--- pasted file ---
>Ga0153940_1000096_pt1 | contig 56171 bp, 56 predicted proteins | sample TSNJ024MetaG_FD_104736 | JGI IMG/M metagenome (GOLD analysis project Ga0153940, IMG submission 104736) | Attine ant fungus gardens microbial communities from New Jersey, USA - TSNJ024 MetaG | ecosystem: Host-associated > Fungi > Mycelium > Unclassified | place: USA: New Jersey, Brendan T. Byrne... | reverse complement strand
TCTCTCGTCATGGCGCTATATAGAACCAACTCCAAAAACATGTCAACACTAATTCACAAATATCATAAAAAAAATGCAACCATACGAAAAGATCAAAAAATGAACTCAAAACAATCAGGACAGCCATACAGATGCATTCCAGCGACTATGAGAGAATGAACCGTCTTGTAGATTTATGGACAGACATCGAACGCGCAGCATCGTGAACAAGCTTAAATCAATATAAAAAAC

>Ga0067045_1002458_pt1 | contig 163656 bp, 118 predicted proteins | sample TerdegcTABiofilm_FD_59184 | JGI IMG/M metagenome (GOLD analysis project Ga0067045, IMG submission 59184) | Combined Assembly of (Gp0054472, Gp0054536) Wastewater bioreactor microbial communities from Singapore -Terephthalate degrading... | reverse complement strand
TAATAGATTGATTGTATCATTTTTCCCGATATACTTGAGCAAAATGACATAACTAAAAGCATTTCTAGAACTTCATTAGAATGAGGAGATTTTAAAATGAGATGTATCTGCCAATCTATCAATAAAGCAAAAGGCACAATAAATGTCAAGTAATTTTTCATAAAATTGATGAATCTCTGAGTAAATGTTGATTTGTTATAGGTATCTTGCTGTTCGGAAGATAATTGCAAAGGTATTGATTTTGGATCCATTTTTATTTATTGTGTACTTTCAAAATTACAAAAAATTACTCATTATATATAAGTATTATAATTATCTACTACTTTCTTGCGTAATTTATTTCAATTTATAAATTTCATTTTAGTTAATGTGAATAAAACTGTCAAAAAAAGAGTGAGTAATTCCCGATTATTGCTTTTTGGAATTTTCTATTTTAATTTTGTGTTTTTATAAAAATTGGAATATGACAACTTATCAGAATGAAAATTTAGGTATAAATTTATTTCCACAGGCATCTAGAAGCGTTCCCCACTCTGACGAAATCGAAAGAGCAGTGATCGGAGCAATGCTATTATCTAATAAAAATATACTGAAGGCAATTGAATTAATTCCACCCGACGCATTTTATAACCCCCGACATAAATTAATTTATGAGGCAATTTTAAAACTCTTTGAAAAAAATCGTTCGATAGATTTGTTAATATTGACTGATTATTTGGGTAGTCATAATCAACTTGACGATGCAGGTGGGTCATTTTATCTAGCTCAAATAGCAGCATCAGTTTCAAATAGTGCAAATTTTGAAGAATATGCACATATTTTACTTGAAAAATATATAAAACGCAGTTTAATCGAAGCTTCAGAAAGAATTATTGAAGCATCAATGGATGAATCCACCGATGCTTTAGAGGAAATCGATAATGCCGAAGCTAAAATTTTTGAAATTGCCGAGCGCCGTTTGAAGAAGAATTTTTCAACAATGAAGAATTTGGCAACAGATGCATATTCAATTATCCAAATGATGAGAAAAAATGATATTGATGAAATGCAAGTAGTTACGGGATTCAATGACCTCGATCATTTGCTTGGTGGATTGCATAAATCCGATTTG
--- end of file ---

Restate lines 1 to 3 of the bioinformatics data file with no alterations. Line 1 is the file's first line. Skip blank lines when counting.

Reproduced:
>Ga0153940_1000096_pt1 | contig 56171 bp, 56 predicted proteins | sample TSNJ024MetaG_FD_104736 | JGI IMG/M metagenome (GOLD analysis project Ga0153940, IMG submission 104736) | Attine ant fungus gardens microbial communities from New Jersey, USA - TSNJ024 MetaG | ecosystem: Host-associated > Fungi > Mycelium > Unclassified | place: USA: New Jersey, Brendan T. Byrne... | reverse complement strand
TCTCTCGTCATGGCGCTATATAGAACCAACTCCAAAAACATGTCAACACTAATTCACAAATATCATAAAAAAAATGCAACCATACGAAAAGATCAAAAAATGAACTCAAAACAATCAGGACAGCCATACAGATGCATTCCAGCGACTATGAGAGAATGAACCGTCTTGTAGATTTATGGACAGACATCGAACGCGCAGCATCGTGAACAAGCTTAAATCAATATAAAAAAC

>Ga0067045_1002458_pt1 | contig 163656 bp, 118 predicted proteins | sample TerdegcTABiofilm_FD_59184 | JGI IMG/M metagenome (GOLD analysis project Ga0067045, IMG submission 59184) | Combined Assembly of (Gp0054472, Gp0054536) Wastewater bioreactor microbial communities from Singapore -Terephthalate degrading... | reverse complement strand